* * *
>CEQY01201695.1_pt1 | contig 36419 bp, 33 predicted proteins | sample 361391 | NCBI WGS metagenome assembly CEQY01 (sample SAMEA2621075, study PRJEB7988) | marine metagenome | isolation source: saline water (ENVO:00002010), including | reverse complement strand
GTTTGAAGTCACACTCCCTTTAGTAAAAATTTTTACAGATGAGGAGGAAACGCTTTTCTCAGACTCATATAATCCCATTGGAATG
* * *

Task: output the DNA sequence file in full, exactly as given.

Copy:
>CEQY01201695.1_pt1 | contig 36419 bp, 33 predicted proteins | sample 361391 | NCBI WGS metagenome assembly CEQY01 (sample SAMEA2621075, study PRJEB7988) | marine metagenome | isolation source: saline water (ENVO:00002010), including | reverse complement strand
GTTTGAAGTCACACTCCCTTTAGTAAAAATTTTTACAGATGAGGAGGAAACGCTTTTCTCAGACTCATATAATCCCATTGGAATG